Friday Quote

Dissatisfaction with the current conventions of a field may be a key path to revolutionary change.

-Scott Barry Kaufman

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Filed under Bibliographic Instruction is Dead, Education, Library Instruction, On Being Human, Posts by Kevin Michael Klipfel, Quotes

DIY Reference Desk: Should We Have Patrons Navigate the Searching Themselves?

I had a really enjoyable conversation the other day with someone from our Technology and Learning program while I was getting some help creating a survey. We were talking a bit about how the TLP’s approach to instruction with faculty (their primary demographic) was to try to teach to fish, rather than do it for them. One thing this might mean, we discussed, was having the faculty member actually work the computer herself. For example, if one were creating some learning module in Blackboard, the tech expert would walk the faculty member through it, not by demonstrating it themselves and having the faculty member watch and listen, but by having the mouse and computer operated by the faculty member, with the tech expert giving verbal instructions about what to do.

We were having this discussion within the context of autonomy supportive pedagogy – with facilitating learning rather than dictating it – and it occurred to me that this method was obviously correct. I always tell students, for example, to follow along with some of the pointing and clicking if I’m doing an instruction session, because it will help them remember. But here’s what was really interesting to me: based on my observations of reference desks at several different universities, I’ve literally never seen a librarian, when asked by a student, e.g., how to find an article, say “Okay, well first go to the library homepage,” and then sit there and wait till the student navigates to the library homepage his or her self. But it sort of struck me that this, at least in most cases, is obviously what we should be doing.  Sure, most librarians turn the screen toward the patron so they can see what’s happening. And our reference desk even has a second keyboard and mouse. But instead of having a patron watch us point and click while we explain the process, it should be vice versa: we should be having the patron point and click while verbally walking them through the process.

Interestingly, I said to TLP guy I was talking to that I”m pretty sure other librarians might think I was nuts if I started to do this. But maybe that’s not fair, and maybe it’s a much more common practice than I know.

What do other librarians think of this? Have you ever just said, “Here’s the keyboard” and told a patron how to navigate? Super curious to hear people’s thoughts!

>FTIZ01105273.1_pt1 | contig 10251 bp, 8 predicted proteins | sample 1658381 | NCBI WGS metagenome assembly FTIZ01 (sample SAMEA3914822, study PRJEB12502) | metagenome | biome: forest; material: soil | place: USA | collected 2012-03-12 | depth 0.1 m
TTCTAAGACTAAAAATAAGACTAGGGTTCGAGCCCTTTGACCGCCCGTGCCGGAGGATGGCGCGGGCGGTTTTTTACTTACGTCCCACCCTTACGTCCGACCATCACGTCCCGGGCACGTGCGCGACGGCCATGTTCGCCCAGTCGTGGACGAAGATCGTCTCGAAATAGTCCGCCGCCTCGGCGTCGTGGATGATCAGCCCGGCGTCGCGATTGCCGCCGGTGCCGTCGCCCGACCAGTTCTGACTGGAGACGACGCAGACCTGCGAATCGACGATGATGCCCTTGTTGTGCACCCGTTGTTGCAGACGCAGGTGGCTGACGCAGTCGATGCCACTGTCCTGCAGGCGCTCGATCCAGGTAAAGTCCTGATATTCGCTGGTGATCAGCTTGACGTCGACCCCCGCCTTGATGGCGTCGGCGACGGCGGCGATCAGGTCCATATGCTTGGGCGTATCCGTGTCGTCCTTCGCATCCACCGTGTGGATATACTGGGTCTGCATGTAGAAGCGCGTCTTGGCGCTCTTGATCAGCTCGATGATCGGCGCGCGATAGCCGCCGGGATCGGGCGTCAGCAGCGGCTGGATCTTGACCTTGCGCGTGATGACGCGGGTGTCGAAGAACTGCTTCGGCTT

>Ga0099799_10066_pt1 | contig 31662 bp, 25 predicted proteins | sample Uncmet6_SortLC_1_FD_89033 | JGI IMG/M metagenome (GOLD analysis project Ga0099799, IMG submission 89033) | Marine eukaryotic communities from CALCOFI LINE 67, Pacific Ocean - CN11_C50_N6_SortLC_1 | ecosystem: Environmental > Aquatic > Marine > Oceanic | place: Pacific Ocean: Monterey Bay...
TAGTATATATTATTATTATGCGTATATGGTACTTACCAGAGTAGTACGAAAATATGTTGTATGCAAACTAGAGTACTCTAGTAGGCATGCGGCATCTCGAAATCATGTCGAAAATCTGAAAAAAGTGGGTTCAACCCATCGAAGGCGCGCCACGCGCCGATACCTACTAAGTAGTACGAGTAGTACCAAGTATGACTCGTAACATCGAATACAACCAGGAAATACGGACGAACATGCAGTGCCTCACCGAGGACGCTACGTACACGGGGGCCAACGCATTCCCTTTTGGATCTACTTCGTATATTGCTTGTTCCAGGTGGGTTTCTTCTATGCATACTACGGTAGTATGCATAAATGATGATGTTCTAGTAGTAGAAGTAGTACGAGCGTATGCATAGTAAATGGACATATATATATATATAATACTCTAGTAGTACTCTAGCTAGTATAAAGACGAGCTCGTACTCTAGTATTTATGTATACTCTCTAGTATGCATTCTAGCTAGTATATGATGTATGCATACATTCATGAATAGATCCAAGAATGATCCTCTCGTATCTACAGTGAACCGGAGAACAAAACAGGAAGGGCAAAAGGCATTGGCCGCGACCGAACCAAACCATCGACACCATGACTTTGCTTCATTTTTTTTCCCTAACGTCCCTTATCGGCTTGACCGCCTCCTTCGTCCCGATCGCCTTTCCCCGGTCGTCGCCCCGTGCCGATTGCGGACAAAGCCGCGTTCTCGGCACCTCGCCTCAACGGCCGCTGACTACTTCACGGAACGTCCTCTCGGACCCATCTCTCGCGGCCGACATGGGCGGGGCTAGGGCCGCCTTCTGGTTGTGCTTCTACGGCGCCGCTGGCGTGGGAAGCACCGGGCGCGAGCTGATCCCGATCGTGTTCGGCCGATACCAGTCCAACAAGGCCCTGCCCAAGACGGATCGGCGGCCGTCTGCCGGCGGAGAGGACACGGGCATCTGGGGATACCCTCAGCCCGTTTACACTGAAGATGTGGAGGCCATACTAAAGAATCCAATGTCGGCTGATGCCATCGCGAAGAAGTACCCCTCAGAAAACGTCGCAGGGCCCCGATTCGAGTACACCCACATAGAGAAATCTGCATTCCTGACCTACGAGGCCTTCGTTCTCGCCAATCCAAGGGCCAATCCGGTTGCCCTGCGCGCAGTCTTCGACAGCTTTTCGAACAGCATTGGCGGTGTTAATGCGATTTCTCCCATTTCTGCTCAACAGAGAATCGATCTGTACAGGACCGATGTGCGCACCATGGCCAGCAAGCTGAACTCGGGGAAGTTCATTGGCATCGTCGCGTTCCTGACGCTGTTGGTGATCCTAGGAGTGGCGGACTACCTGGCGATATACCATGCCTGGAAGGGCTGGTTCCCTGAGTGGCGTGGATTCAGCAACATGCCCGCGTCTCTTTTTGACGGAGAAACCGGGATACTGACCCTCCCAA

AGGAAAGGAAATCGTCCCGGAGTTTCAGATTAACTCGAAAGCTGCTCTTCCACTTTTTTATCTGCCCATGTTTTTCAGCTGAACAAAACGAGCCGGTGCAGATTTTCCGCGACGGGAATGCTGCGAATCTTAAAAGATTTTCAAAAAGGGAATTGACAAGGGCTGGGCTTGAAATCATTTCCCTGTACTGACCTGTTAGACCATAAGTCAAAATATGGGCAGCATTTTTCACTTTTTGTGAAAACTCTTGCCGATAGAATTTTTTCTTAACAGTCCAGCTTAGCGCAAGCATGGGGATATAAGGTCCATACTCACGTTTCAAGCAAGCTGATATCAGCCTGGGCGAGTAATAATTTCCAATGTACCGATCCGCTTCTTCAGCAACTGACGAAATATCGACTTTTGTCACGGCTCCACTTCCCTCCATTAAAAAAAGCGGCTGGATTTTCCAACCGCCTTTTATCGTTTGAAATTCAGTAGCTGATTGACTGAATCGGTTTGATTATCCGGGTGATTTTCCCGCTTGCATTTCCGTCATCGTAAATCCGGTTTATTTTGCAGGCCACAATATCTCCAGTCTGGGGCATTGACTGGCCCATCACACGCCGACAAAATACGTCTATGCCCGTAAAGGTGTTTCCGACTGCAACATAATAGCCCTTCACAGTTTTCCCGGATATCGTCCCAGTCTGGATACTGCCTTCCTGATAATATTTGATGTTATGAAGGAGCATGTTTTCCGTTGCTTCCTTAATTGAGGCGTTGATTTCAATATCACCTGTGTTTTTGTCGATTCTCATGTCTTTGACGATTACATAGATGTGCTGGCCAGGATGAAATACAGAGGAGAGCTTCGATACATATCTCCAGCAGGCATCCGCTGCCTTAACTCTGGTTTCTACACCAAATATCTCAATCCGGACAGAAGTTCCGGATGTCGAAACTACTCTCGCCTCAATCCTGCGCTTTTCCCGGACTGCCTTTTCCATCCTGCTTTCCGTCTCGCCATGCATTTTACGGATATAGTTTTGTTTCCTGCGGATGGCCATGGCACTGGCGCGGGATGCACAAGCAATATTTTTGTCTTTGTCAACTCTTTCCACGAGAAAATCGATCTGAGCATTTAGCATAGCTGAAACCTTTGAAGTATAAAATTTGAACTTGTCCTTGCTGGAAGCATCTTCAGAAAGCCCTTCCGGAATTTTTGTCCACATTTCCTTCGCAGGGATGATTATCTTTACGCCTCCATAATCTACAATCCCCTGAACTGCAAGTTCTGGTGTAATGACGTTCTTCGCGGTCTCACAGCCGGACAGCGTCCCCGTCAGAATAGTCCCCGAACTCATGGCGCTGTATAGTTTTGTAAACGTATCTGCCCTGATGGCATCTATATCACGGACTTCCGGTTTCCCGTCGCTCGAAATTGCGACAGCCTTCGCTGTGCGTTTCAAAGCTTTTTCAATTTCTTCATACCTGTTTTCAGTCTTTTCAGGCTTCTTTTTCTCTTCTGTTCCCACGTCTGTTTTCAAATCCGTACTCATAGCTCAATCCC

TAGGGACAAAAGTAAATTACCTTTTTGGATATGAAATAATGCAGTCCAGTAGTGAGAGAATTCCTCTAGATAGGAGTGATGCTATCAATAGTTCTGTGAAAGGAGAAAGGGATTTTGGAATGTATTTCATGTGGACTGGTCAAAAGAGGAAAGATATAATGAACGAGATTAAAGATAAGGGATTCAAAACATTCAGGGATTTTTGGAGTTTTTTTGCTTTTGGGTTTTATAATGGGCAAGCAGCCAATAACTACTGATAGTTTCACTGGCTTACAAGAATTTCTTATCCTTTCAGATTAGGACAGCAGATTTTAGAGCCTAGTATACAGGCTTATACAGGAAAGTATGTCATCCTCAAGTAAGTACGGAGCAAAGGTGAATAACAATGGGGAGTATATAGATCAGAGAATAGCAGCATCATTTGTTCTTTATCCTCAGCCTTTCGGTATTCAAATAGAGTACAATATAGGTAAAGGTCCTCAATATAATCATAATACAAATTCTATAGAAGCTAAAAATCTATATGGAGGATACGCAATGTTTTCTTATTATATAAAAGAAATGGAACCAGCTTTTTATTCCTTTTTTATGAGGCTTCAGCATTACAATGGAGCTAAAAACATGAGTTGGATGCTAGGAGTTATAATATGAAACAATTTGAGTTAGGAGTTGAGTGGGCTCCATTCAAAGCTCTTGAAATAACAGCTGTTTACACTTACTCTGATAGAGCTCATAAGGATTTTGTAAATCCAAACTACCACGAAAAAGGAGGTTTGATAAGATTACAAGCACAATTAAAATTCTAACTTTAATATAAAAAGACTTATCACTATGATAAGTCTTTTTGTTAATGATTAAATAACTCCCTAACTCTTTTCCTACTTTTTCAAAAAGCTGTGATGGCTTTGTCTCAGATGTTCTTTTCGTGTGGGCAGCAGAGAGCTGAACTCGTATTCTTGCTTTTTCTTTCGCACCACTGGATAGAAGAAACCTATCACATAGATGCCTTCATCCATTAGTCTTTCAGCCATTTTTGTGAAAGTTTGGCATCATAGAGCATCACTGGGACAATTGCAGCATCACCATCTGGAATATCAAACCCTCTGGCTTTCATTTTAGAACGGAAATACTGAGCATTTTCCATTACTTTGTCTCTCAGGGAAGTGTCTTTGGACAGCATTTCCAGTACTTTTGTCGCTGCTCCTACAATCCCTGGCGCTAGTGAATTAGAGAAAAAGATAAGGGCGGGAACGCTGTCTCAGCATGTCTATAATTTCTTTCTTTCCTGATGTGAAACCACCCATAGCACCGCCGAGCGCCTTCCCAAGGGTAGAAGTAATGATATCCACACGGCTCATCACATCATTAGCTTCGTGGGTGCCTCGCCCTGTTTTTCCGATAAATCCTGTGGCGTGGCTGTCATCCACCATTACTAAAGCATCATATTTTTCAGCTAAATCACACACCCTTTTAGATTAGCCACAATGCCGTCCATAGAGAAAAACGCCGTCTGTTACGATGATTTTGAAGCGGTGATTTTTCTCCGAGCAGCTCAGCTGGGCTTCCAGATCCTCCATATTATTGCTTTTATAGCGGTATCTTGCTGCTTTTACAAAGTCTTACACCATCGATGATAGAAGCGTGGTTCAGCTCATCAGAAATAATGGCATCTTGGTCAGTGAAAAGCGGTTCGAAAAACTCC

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Filed under Bibliographic Instruction is Dead, Education, Library Instruction, Posts by Kevin Michael Klipfel

On Resiliance, Grit, and the Importance of Passion in Learning

Indeed, what enables children to be labeled gifted may turn out to be the limiting factor in their lives. Joshua Waitzkin, once a child chess whiz, is captivated by the learning process. In his 20s, he began the study of Tai Chi and, despite his late athletic start, has become an international champion. Waitzkin sees huge disadvantages to being labeled a child prodigy. “If you buy into the label,” he says, “the greatest danger, in the language of psychologist Carol Dweck, is that we internalize an entity theory of intelligence. The moment we believe success is determined by an ingrained level of ability, as opposed to resilience and hard work, we will be brittle in the face of adversity. If you tell a kid that she’s a winner, which a lot of parents do, then she believes that her winning is because of something ingrained in her. If she wins because she is a winner, then losing makes her a loser.”

[...]

Passion burns so brightly, it’s clear when one has it. As Chris Gardner puts it, “Passion is the thing that won’t let you sleep at night because you want to get up in the morning and go do your thing.” By itself it can fuel greatness. “If you’re passionate about something, you can develop the abilities,” says Gardner. “It can’t be taught, it can’t be bought. You can’t go to Yale and say you want to major in passion. You have to bring it with you.”

According to University of Pennsylvania psychologist Angela Duckworth, passion is a component, along with perseverance, of what she calls grit. It particularly enables people to reach for goals that may be a long time in coming, she discovered in interviews with achievers in fields from investment banking to painting. Her studies show that grit and self-discipline predict educational attainment just as well as, if not better than, IQ.